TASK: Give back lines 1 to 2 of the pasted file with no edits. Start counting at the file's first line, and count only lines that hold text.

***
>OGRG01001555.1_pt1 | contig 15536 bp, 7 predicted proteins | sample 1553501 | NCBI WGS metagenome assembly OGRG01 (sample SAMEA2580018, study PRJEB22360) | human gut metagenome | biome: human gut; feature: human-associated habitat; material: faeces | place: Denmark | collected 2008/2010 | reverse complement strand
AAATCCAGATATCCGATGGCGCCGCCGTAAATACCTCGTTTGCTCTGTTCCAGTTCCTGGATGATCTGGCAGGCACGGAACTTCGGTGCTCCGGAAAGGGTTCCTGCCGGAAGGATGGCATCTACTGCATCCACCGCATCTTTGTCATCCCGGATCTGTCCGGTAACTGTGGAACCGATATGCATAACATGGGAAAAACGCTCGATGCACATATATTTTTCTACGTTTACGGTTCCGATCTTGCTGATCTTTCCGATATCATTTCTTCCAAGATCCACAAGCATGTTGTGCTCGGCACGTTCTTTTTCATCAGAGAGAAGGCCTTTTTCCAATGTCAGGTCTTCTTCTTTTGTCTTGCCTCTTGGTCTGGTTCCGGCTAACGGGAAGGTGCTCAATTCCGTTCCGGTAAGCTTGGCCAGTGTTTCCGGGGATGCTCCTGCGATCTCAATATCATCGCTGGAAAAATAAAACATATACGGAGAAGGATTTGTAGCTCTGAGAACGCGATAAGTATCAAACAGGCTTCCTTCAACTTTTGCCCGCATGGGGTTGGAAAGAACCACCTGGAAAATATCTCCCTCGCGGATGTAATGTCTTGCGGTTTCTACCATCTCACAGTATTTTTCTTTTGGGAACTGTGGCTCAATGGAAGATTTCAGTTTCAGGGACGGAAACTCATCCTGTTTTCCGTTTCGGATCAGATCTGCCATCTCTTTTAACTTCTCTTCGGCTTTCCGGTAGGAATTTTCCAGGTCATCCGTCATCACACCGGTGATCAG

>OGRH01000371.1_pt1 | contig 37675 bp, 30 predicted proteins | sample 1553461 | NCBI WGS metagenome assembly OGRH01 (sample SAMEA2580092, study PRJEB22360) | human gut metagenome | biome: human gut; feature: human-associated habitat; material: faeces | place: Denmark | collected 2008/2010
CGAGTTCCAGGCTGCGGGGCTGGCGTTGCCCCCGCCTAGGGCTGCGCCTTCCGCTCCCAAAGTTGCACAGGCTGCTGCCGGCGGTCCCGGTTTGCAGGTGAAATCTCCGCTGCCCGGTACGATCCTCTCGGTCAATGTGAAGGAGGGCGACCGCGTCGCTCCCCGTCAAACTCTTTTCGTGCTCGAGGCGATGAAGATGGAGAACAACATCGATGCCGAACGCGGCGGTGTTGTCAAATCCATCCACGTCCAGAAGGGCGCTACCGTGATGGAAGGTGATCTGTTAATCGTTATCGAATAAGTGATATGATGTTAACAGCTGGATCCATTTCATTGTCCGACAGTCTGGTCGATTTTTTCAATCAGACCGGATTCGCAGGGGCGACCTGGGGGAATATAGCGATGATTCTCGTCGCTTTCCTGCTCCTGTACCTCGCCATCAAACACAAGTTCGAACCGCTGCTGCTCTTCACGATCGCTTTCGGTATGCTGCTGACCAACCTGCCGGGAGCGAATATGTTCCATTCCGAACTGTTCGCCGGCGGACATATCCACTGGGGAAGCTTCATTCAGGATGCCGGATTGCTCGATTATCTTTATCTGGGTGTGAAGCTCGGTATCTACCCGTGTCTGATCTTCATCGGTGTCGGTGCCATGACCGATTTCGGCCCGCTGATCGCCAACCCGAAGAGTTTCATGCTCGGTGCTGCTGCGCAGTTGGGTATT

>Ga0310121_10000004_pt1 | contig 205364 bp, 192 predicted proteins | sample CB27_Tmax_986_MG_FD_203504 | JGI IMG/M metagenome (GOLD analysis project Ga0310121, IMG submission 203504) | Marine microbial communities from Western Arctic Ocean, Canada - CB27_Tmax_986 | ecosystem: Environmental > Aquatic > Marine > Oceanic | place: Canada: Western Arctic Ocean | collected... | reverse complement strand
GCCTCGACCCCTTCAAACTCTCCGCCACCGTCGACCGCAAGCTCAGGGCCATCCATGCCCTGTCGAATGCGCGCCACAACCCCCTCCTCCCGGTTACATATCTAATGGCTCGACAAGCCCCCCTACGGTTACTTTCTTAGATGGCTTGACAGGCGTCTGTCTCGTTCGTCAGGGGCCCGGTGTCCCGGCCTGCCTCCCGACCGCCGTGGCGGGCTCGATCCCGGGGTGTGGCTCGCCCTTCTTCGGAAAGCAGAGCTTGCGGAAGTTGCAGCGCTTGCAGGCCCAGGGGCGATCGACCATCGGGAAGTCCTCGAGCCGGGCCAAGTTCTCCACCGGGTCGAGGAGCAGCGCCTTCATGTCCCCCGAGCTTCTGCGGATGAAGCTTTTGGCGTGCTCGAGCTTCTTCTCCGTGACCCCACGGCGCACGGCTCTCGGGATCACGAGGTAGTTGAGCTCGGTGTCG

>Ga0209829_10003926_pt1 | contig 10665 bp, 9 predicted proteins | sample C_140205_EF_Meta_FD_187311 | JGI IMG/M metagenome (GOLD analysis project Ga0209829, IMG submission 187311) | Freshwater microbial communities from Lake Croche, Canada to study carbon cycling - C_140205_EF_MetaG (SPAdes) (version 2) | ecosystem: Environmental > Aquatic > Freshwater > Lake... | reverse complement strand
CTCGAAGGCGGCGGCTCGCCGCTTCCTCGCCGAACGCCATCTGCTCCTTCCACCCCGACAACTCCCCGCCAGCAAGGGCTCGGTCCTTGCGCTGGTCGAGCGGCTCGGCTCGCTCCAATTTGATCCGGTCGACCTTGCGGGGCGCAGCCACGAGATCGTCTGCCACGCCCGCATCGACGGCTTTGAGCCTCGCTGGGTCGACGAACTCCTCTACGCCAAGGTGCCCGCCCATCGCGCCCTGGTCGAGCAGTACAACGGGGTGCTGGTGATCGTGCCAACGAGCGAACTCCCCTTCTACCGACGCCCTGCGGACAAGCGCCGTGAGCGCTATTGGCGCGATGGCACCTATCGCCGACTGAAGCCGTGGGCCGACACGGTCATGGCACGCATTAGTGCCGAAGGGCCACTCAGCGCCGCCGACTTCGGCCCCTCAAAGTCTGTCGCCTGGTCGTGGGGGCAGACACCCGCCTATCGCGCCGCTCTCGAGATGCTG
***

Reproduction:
>OGRG01001555.1_pt1 | contig 15536 bp, 7 predicted proteins | sample 1553501 | NCBI WGS metagenome assembly OGRG01 (sample SAMEA2580018, study PRJEB22360) | human gut metagenome | biome: human gut; feature: human-associated habitat; material: faeces | place: Denmark | collected 2008/2010 | reverse complement strand
AAATCCAGATATCCGATGGCGCCGCCGTAAATACCTCGTTTGCTCTGTTCCAGTTCCTGGATGATCTGGCAGGCACGGAACTTCGGTGCTCCGGAAAGGGTTCCTGCCGGAAGGATGGCATCTACTGCATCCACCGCATCTTTGTCATCCCGGATCTGTCCGGTAACTGTGGAACCGATATGCATAACATGGGAAAAACGCTCGATGCACATATATTTTTCTACGTTTACGGTTCCGATCTTGCTGATCTTTCCGATATCATTTCTTCCAAGATCCACAAGCATGTTGTGCTCGGCACGTTCTTTTTCATCAGAGAGAAGGCCTTTTTCCAATGTCAGGTCTTCTTCTTTTGTCTTGCCTCTTGGTCTGGTTCCGGCTAACGGGAAGGTGCTCAATTCCGTTCCGGTAAGCTTGGCCAGTGTTTCCGGGGATGCTCCTGCGATCTCAATATCATCGCTGGAAAAATAAAACATATACGGAGAAGGATTTGTAGCTCTGAGAACGCGATAAGTATCAAACAGGCTTCCTTCAACTTTTGCCCGCATGGGGTTGGAAAGAACCACCTGGAAAATATCTCCCTCGCGGATGTAATGTCTTGCGGTTTCTACCATCTCACAGTATTTTTCTTTTGGGAACTGTGGCTCAATGGAAGATTTCAGTTTCAGGGACGGAAACTCATCCTGTTTTCCGTTTCGGATCAGATCTGCCATCTCTTTTAACTTCTCTTCGGCTTTCCGGTAGGAATTTTCCAGGTCATCCGTCATCACACCGGTGATCAG